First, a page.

This was a bit convoluted. Start with a bit of card, and stick a bit of double sided tape onto it with the backing paper still attached. Then stick another bit of double sided tape onto that and remove its backing paper. Then stick the velvet ribbon onto the upper bit of tape, aligned neatly to one edge. Mark some lines on the card in line with the edge of the ribbon, extend those about 5.5mm down to make a guide for placing a ruler, then trim with a scalpel. This produced a bit of ribbon with tape attached of the right width to fit in the vertical part of the rebate. The original woven edge is uppermost, and the cut edge, which is slightly prone to fraying, down in the corner. A bit of pressing, a going-over with the hoover to get the loose bits out, and check for leaks again - none found.

Time to fit the Industar-61 bezel. I painted the face with the engraving matt black, and bunged it in with some Araldite Rapid...

5x4 Pinhole 17.jpg

There's some glue spooge inside which I didn't see because of the angle the light was coming from, but has been picked up by the camera's flash. Once it's cured, I'll put some matt black paint on it (it was already past its open time and I wasn't able to wipe it off).

Nearly there...
 
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Time to cut up some bits of brass...

5x4 Pinhole 18.jpg

1/8" rod, cut to a smidge over 9mm long and with one end rounded over.

Next, add some masking tape to the camera body and draw on some lines centred on the pinhole...

5x4 Pinhole 19.jpg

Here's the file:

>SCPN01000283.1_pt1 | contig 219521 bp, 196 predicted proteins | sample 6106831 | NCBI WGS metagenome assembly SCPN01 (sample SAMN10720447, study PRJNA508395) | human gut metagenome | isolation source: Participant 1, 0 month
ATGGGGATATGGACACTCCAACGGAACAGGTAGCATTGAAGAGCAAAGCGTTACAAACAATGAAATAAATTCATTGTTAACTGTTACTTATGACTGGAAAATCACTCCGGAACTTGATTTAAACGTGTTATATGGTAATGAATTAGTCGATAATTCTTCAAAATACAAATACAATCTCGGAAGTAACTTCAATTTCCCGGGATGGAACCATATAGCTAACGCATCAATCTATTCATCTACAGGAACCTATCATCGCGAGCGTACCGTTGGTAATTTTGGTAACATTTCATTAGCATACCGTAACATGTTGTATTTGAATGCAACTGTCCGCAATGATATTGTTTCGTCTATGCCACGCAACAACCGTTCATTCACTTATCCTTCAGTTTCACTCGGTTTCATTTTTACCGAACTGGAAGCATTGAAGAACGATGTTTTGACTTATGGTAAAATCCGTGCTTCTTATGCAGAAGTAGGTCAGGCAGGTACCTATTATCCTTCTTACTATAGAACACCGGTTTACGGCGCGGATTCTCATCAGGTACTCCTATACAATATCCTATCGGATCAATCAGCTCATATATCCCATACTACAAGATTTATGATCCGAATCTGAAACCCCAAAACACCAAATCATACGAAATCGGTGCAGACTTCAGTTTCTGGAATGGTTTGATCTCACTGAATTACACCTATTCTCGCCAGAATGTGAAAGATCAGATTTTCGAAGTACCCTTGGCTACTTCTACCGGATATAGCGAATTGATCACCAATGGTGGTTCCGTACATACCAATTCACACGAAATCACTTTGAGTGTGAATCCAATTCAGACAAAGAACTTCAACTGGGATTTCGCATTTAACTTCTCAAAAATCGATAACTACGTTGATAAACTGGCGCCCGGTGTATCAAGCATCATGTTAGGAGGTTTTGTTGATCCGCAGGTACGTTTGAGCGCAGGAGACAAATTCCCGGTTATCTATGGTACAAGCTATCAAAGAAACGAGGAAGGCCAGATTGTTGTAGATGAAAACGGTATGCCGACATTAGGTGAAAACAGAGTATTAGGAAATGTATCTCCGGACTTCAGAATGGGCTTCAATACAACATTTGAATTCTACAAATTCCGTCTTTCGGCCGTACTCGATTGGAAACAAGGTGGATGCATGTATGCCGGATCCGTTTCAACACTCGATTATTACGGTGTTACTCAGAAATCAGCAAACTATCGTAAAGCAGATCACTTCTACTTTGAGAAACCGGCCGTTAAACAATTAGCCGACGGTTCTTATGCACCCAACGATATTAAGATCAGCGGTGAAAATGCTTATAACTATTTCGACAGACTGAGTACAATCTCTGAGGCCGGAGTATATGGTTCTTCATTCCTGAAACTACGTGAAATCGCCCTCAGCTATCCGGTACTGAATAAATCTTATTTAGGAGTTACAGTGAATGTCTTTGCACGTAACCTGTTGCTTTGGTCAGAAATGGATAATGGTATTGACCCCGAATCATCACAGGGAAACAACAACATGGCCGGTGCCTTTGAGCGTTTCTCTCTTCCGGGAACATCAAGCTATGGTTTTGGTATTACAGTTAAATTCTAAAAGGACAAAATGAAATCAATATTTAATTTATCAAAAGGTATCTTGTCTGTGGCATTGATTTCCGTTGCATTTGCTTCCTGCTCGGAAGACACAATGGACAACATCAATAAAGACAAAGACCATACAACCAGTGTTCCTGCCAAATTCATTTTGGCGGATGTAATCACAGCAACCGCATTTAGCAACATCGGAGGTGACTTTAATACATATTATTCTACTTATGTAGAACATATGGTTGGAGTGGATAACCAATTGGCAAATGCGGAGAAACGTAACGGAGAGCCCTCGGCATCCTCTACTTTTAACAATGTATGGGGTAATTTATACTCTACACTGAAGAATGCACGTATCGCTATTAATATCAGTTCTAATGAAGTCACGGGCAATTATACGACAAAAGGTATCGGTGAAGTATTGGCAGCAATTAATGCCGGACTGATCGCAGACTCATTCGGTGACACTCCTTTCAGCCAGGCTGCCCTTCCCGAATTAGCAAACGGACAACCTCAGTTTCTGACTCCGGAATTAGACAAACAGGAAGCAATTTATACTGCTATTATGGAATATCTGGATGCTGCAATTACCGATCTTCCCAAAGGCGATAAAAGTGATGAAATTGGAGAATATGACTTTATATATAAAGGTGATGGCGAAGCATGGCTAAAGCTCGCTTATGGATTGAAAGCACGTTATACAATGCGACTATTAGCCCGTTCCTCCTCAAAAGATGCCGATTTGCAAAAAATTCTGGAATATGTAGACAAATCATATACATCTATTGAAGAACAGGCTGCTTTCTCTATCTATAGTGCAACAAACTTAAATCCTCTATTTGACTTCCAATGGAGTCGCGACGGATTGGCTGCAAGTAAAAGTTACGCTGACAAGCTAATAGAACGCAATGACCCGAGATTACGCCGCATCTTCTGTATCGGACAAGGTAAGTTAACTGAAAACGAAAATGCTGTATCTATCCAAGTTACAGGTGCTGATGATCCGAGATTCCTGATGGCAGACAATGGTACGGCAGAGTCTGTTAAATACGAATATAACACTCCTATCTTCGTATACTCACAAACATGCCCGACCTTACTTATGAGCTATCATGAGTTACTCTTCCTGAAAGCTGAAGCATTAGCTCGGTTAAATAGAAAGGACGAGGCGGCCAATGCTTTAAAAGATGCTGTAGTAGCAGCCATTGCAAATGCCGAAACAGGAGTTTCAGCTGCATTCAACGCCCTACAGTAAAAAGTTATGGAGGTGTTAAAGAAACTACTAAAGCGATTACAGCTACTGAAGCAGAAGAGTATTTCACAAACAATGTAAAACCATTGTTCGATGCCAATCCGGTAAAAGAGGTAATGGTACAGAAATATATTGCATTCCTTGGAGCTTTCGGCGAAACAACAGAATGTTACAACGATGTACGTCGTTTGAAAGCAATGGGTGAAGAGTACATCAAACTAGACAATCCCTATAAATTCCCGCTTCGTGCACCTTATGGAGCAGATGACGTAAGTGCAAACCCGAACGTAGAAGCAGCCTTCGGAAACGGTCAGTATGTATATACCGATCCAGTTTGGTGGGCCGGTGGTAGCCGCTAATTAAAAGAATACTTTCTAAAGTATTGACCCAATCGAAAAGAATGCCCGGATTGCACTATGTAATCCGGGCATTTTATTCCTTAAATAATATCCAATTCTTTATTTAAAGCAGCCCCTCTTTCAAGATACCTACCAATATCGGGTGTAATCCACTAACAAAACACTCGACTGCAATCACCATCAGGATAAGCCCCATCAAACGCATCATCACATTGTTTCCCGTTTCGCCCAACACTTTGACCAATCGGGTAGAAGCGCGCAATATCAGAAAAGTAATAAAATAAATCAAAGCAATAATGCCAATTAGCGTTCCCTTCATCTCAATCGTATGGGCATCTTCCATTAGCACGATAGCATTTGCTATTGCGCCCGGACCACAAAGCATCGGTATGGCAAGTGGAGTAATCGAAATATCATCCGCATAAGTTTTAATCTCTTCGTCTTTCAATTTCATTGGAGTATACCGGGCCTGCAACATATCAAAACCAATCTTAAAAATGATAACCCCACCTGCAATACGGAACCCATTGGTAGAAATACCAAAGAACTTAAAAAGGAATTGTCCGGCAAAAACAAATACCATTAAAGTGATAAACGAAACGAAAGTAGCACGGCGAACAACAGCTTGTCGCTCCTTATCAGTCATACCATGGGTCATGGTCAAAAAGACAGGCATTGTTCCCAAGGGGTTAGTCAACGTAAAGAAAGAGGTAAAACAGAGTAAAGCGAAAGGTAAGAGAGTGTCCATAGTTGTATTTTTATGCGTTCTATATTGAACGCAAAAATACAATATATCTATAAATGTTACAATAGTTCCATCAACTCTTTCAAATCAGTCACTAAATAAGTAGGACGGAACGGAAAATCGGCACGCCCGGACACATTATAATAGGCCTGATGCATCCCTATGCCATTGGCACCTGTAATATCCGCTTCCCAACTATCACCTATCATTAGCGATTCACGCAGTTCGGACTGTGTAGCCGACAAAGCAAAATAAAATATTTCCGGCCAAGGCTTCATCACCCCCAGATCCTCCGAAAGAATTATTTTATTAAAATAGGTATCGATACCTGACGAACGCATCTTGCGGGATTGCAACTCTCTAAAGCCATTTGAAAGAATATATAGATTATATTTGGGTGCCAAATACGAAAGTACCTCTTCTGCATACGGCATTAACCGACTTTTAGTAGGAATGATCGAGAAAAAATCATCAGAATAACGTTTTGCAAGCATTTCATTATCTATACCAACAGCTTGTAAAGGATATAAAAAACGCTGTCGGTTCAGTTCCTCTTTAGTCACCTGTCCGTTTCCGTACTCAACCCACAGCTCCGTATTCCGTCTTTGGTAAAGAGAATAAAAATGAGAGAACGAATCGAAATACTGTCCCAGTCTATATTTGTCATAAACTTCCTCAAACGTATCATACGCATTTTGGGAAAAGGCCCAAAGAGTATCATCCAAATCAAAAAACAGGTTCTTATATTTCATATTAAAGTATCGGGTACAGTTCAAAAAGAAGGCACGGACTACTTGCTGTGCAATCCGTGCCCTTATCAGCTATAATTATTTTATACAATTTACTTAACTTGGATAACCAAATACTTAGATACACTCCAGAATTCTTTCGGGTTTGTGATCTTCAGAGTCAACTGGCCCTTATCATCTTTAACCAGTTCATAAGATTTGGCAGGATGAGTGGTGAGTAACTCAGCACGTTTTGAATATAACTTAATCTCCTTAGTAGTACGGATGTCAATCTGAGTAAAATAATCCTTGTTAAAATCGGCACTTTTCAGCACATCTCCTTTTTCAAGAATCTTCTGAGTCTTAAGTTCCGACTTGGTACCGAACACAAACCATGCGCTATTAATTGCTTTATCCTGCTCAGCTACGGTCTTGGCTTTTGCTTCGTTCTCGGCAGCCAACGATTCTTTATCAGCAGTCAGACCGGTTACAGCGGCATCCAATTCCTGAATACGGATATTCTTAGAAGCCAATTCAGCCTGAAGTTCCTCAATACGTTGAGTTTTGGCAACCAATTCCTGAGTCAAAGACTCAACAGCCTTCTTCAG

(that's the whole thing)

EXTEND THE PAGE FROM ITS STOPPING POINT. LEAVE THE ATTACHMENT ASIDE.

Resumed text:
Use these as a positioning guide for a couple of paper triangles...

5x4 Pinhole 20.jpg

The brass rods are viewfinder pegs, and the triangles (there's another on the right-hand side) are the horizontal and vertical fields of view of the camera. The idea is to work out where to place the pegs visually, particularly on the top because the rear ones have to miss the 6mm deep rebate for the film holder, but not come in so far along the sides that they get in the way of the elastic straps. After a bit of messing about, 11mm was deemed to be the number. On the side, I felt this (minus 6mm (because it's the open end that the film holder sits in) was a bit close so I set those at 8mm from the surface the holder mates with (so 14mm total). The fronts were all set at the same 11mm I had used at the start.
 
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I then used a depth gauge and the sides of the paper triangles to make some marks for drilling...

5x4 Pinhole 21.jpg

...and drilled the holes to a depth of 6mm (with an end stop on the pillar drill).

A drop of superglue went into each hole, followed by a peg...

5x4 Pinhole 22.jpg

I did this with the masking tape still in place, on the basis that some glue was bound to come out as the pegs went in, so better to have it on the tape than on the camera. Unfortunately, some of the tape has gotten stuck, and wasn't really coming off when picking it at it with fine tweezers. I'll let it set and see if it comes off easier when it's brittle. If I have to, I can always disguise any messy bits with a touch of shellac.

There are two pegs at the front (and the apexes of the triangles overhang) because the pinhole is forward of the front panel - the two sighting lines cross each other at a virtual point beyond the body of the camera. It would be possible to do it with three pegs set out in a smaller triangle that still has the correct angles, but there would be parallax error at close distances because a single front peg means the cross-over point would be behind the pinhole and the sighting lines would be inboard of the real field of view angles. Since a pinhole camera has vast depth of field, close-ups are certainly an option, so having accurate sighting lines is the sensible choice.